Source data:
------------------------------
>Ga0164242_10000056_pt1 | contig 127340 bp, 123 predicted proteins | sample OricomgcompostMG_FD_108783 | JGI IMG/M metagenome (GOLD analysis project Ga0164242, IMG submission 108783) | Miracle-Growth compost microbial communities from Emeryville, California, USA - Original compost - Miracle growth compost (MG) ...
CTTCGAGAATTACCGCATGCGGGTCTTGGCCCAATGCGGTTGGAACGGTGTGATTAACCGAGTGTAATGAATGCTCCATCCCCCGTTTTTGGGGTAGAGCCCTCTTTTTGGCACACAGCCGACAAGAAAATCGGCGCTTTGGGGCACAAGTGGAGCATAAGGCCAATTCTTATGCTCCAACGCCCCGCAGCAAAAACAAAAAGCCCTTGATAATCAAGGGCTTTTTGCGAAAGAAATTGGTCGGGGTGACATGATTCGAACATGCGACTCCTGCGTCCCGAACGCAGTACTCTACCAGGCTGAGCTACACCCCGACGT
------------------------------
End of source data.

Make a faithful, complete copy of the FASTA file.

>Ga0164242_10000056_pt1 | contig 127340 bp, 123 predicted proteins | sample OricomgcompostMG_FD_108783 | JGI IMG/M metagenome (GOLD analysis project Ga0164242, IMG submission 108783) | Miracle-Growth compost microbial communities from Emeryville, California, USA - Original compost - Miracle growth compost (MG) ...
CTTCGAGAATTACCGCATGCGGGTCTTGGCCCAATGCGGTTGGAACGGTGTGATTAACCGAGTGTAATGAATGCTCCATCCCCCGTTTTTGGGGTAGAGCCCTCTTTTTGGCACACAGCCGACAAGAAAATCGGCGCTTTGGGGCACAAGTGGAGCATAAGGCCAATTCTTATGCTCCAACGCCCCGCAGCAAAAACAAAAAGCCCTTGATAATCAAGGGCTTTTTGCGAAAGAAATTGGTCGGGGTGACATGATTCGAACATGCGACTCCTGCGTCCCGAACGCAGTACTCTACCAGGCTGAGCTACACCCCGACGT